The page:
For Jews, the years after 1945 were dedicated to becoming established in new suburban locations and maintaining religious and cultural identities amid the challenges of suburbia. Divisions between Reform, Orthodox, and Conservative branches continued, although tensions lessened in the face of common concerns, such as the survival of Israel. Jews continued to be members of a minority tradition, making up an estimated 5% of the population of the Cleveland area in the 1990s. Umbrella organizations, such as the JEWISH COMMUNITY FEDERATION and the JEWISH COMMUNITY CENTER (JCC) in Cleveland Hts., coordinated philanthropic, religious, recreational, and cultural activities. CLEVELAND HADASSAH, Pioneer Women, and Mizrachi Women continued their own benevolent efforts. Cleveland Jews became actively concerned about Soviet Jews, forming the CLEVELAND COUNCIL ON SOVIET ANTI-SEMITISM (1954) and campaigning for their free emigration in the 1970s and 1980s. Synagogues and the JCC sponsored immigrants and helped them adjust to America, learn English, and, often, instruct them in Judaism.
After World War II, African American Protestant churches began to be recognized as a substantial force in Cleveland. Leading ministers exercised informal political influence, and political candidates of all races used the church to access African American votes. Black churches furnished much of the impetus for local civil-rights activities and were instrumental in electing the city's first black mayor, Carl Stokes (see the MAYORAL ADMINISTRATION OF CARL B. STOKES). Large inner-city Baptist and AME churches remained active, while nondenominational churches flourished in the suburbs, often attracting younger members. Black churches maintained their strong commitment to social service in familiar forms, such as providing benevolent help of all kinds, and in new forms, such as sponsoring, with the help of government financing, senior citizens' housing and jobs programs. They became heavily involved in many Interchurch Council projects, especially its Hunger Center and the Inner City Renewal Society. African American religion diversified significantly after 1945. The Nation of Islam was represented by Muhammad's Temple No. 15, and traditional Islam by Masjid Bilal. Black Nationalist and black Jewish groups, such as the Original African Israelites, attracted, followers disenchanted with mainstream Baptist and AME churches.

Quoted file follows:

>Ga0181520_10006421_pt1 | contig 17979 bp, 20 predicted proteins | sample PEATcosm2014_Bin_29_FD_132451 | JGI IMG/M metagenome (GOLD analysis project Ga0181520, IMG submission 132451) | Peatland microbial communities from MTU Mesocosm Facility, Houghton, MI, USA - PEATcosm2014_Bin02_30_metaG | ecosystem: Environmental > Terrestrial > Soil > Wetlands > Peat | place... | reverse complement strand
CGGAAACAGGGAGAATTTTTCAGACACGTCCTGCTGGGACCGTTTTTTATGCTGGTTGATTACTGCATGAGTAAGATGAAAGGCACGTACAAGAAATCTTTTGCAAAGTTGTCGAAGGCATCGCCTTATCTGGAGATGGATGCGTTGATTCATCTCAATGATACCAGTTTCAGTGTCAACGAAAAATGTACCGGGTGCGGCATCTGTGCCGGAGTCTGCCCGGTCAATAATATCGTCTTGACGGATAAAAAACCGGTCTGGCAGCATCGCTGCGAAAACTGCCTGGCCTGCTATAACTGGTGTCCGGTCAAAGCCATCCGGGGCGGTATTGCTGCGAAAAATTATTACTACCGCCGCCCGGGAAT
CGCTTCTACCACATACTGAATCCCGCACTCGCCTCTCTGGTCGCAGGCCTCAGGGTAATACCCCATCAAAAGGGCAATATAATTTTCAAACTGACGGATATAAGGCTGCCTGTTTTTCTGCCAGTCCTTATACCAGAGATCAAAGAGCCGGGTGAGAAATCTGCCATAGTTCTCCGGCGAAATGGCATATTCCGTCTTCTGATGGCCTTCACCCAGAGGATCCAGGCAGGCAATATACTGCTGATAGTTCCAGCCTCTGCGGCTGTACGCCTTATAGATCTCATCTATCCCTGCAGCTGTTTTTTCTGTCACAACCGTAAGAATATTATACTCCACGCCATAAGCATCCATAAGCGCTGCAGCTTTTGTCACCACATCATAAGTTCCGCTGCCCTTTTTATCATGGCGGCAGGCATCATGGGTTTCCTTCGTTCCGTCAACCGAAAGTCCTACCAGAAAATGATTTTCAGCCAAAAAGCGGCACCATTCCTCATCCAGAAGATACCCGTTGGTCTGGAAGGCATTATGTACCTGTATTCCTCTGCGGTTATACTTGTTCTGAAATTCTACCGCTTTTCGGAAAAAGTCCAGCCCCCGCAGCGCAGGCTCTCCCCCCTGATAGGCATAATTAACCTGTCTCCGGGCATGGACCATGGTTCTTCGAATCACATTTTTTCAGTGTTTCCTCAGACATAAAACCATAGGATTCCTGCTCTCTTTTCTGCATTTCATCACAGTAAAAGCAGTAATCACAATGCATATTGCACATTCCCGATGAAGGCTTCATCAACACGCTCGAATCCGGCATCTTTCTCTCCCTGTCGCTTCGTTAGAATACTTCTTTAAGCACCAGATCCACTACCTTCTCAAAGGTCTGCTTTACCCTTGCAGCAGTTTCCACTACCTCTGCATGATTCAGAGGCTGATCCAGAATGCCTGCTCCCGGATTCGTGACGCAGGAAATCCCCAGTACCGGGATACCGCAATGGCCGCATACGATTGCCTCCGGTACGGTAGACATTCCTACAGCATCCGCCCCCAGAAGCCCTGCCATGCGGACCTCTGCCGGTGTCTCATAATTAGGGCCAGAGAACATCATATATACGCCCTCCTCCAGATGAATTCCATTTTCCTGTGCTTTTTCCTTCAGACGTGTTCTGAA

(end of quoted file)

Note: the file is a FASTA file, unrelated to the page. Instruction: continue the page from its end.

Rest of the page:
Because of post-World War II immigration from Eastern Europe, the Orthodox churches were among the city's fastest-growing religious groups, outnumbering Jews by the 1950s. In the mid-1950s there were 23 Orthodox churches, including 5 Russian, 5 Greek, 4 Ukrainian, 2 Serbian, 2 Romanian, and 1 Albanian, and 4 all-English churches (formed mainly in the suburbs, where there were not enough of one ethnic group to constitute a church). They still remained somewhat separate from ecumenical and social efforts. However, Orthodox churches did support hunger programs and some other Interchurch Council activities. In 1977 the Ukrainian Orthodox Church established a shelter, ST. HERMAN OF ALASKA MONASTERY AND HOUSE OF HOSPITALITY. Orthodox churches have also actively participated in MERRICK HOUSE SOCIAL SETTLEMENT and the Tremont Development Corp. In 1992-93 the newly formed Greater Cleveland Chapter of the Intl. Orthodox Christian Charities raised $15 million to help alleviate hunger and suffering in Eastern Europe.
A religiously homogeneous city in the early 1800s had evolved to a distinctly heterogeneous one by the 1990s. While denominational, ethnic, and racial divisions remained in place, Cleveland's religious bodies began to recognize the strengths of diversity and cultural distinctiveness and pursued their activities in an atmosphere of tolerance and cooperation.
Last Modified: 22 Jul 1997 09:43:41 AM
This site maintained by Case Western Reserve University